Two crane chicks have hatched in Gloucestershire which, if they survive, will become the first wild-born cranes in the west country in four centuries. One chick was born at the Slimbridge wetland centre last May but died just days later due, experts believe, to the cold and wet weather in the early summer.
Cranes reestablished themselves in the Norfolk Broads in 1979, where several generations have been hatched, and the Great Crane Project has reintroduced them on the Somerset levels and at Slimbridge in Gloucestershire.
The tall birds were once common in Britain, giving their names to many towns and villages, such as Cranleigh, Cranbrook, Cranfield, but were wiped out as a breeding bird by hunting and the draining of wetlands 400 years ago.
A spokesman for WWT Slimbridge, which has employed people dressing in grey robes to feed the cranes, told the Guardian that he thought the chicks stood a good chance of surviving. “They’re largely on their own now – we want them to grow up to be wild birds. But they have a good fighting chance, as there seems to be lots of food at their nest, and there are plenty of people watching them.”
Nigel Jarrett, WWT’s head of conservation breeding, first spotted the newly-hatched chicks on a webcam. “It’s incredibly exciting to be on the cusp of a new generation of totally wild cranes that will hopefully start to re-colonise parts of Britain that haven’t seen cranes for four centuries. There’s been an overwhelmingly positive response to the return of the cranes from people across the west of Britain. They are a fantastic advert for restoring wetland habitats,” he said in a statement.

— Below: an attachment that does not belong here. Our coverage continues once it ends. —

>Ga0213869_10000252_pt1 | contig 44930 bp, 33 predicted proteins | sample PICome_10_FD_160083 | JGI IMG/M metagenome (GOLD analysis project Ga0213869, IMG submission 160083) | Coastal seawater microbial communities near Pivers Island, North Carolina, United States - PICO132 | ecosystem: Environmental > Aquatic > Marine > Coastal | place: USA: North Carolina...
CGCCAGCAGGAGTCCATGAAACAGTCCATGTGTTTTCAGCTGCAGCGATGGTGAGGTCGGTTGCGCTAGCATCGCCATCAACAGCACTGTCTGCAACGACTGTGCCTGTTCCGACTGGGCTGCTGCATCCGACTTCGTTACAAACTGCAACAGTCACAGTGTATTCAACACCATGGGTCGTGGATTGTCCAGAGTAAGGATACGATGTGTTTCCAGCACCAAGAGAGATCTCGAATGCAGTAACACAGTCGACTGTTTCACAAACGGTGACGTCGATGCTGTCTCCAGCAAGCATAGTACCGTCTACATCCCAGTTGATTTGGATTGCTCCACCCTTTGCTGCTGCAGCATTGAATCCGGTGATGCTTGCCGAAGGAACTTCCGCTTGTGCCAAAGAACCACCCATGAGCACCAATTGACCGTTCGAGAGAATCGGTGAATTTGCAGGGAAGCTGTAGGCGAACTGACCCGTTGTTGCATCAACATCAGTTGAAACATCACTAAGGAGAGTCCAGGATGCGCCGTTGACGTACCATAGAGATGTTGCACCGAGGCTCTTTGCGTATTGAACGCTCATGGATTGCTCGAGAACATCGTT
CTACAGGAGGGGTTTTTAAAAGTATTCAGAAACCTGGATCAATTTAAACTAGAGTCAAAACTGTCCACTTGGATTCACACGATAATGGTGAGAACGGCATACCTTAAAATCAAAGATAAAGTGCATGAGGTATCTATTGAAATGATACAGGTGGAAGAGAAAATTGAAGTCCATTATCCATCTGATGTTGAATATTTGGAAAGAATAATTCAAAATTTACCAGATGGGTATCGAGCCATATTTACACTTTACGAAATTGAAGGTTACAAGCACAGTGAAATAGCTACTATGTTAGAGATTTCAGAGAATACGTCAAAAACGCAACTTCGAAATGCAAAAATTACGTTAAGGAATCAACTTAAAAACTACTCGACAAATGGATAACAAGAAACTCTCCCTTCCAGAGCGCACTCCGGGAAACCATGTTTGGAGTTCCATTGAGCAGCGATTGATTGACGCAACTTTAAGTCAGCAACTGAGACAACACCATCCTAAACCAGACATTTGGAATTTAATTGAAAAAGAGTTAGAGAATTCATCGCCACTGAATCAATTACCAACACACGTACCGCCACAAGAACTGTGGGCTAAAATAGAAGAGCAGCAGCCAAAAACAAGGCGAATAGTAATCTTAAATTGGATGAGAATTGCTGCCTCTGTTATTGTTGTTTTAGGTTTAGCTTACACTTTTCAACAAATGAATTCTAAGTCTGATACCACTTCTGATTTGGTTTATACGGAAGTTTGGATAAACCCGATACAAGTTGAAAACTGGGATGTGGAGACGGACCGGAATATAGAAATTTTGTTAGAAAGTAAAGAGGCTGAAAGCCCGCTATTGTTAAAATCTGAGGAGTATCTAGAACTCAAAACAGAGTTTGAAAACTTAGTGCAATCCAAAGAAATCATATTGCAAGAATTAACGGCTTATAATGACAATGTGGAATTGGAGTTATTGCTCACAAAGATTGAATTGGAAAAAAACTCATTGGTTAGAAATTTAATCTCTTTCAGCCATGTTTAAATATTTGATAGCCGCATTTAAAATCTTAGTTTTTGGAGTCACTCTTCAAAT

At a related reintroduction site on the Somerset levels where a total of 76 cranes have been released, ten cranes from the flock formed five pairs, two of which built nests and laid eggs this year. Unfortunately, the eggs were taken by a predator, which conservationist believe may have been a fox.
A spokesman for the RSPB, which runs the project with Slimbridge, said: “While this is disappointing, it is perhaps not surprising. Nest location in cranes is a learned behaviour. This year these birds, showing their youthful inexperience, built their nest in shallow water easily accessible to ground predators.”
This article was written by Adam Vaughan for The Guardian.